NEW YORK (AP) - Authorities were investigating the source of a mysterious gas-like odor Monday that wafted over Manhattan and parts of New Jersey and led to some building evacuations and mass transit disruptions.
Mayor Michael Bloomberg said there was no indication that the air was unsafe to breathe. Department of Homeland Security spokesman Russ Knocke said there was no sign of terrorism.
"It may just be an unpleasant smell," Bloomberg said. "Our suggestion is that people should do their best to ventilate areas, open their windows or turn on any fans until this gas passes."
The Fire Department began getting calls about the odor around 9 a.m., said spokesman Tim Hinchey. The Port Authority of New York and New Jersey temporarily suspended some of its PATH commuter train service between New Jersey and Manhattan as a precaution.
People reported the smell from the northern tip of Manhattan down to Greenwich Village and across the Hudson River to New Jersey.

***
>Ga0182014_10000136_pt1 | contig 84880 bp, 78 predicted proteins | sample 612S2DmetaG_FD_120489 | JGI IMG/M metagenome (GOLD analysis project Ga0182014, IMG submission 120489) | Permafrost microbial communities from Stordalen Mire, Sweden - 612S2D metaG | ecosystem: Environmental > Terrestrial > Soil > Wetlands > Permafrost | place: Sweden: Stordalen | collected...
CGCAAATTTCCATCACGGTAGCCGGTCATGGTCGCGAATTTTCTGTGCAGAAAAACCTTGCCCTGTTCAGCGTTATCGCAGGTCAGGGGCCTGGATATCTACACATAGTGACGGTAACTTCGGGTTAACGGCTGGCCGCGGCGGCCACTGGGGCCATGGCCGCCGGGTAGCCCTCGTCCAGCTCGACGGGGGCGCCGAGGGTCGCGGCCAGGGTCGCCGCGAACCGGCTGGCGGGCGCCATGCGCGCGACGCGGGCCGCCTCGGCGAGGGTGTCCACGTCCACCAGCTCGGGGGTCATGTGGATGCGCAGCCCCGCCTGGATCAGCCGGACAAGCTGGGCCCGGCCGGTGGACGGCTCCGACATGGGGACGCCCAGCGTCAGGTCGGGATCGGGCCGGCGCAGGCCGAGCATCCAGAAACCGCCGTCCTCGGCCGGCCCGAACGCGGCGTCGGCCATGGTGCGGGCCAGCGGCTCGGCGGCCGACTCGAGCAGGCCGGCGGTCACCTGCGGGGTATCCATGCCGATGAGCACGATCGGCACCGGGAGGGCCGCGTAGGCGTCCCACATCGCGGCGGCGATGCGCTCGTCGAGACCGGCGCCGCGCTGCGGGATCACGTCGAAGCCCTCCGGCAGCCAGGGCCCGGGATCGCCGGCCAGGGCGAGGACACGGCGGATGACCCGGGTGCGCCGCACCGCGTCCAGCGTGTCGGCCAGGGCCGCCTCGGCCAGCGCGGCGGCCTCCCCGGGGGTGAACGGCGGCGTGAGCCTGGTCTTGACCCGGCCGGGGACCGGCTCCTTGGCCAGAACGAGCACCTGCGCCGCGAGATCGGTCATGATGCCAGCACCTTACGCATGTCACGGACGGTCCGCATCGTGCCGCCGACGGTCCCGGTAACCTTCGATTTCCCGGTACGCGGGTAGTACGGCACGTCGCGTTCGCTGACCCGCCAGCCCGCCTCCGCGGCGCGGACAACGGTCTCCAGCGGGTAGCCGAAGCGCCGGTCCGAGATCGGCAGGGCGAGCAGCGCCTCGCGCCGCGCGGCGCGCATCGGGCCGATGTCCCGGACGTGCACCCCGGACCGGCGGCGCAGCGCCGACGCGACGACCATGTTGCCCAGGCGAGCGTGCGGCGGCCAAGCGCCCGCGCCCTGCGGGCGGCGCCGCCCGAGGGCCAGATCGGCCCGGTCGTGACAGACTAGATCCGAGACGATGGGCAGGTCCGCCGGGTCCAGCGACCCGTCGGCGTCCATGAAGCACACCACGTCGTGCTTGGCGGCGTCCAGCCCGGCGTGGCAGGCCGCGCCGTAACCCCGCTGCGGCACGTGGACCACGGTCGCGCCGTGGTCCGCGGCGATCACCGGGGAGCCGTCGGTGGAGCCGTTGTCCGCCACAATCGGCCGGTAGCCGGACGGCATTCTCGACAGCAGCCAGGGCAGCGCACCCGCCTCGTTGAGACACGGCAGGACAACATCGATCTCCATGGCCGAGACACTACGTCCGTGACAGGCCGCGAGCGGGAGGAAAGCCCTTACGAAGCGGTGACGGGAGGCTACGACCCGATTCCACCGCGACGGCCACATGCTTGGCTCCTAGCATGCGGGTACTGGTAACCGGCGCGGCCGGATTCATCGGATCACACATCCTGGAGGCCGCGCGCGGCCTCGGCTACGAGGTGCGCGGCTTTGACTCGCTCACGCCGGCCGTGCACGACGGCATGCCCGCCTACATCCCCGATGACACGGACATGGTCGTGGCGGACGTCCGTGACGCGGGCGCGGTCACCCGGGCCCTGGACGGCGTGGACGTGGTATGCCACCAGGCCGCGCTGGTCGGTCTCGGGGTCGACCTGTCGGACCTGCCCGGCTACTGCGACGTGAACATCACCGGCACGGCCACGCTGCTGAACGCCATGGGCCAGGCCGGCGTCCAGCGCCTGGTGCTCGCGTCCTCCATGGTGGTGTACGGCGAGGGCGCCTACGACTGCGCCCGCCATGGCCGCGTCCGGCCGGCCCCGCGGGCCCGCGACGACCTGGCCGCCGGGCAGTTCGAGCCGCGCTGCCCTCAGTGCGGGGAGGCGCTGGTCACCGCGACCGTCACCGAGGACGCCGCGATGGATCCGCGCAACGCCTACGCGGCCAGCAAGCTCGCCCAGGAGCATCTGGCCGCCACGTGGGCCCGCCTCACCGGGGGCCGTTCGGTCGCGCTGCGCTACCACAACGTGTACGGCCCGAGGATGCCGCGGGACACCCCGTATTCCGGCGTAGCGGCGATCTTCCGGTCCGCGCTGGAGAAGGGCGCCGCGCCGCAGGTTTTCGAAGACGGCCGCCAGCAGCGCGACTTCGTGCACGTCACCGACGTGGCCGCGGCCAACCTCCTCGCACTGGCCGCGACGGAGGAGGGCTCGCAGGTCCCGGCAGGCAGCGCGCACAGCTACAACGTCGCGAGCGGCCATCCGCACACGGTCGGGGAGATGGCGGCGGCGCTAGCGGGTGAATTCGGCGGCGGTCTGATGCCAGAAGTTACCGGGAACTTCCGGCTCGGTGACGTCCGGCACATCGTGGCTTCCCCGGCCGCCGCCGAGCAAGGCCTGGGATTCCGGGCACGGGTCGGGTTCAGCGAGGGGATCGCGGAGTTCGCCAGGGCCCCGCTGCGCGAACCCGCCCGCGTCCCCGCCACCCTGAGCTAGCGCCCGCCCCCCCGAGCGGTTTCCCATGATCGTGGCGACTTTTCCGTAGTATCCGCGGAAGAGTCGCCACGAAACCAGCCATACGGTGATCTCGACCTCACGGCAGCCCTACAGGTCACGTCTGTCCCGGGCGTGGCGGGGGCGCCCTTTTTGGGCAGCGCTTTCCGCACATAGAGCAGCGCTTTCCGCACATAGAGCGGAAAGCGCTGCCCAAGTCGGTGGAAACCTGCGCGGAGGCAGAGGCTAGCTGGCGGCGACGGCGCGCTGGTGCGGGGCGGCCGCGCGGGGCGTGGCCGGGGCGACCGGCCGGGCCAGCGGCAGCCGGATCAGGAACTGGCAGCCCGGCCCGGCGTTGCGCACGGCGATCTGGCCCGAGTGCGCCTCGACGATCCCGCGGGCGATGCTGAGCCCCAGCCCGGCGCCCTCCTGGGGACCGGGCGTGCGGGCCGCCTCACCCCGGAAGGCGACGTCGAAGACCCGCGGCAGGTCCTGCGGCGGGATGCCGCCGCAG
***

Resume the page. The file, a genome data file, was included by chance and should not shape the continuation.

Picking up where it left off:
There was a small natural gas leak in Greenwich Village, but it wouldn't have been enough to account for the pervasive odor, Bloomberg said. He said the smell may have resulted from a leak of the chemical mercaptan, which is added to natural gas to produce its easily recognizable odor. By itself, natural gas is odorless.
Utility crews from Consolidated Edison were investigating, but they had found no abnormal changes in the gas transmission system, said spokesman Chris Olert. "If there was a big leak, we would see a change in the gas flow," he said.
Some office buildings and apartment buildings were evacuated as a precaution.
"The smell was very strong. It was very scary," said Yolanda Van Gemd, an administrator at ASA, a business school that was evacuated near the Empire State Building.
In August, seven people were treated at hospitals after a gaseous smell in the boroughs of Queens and Staten Island.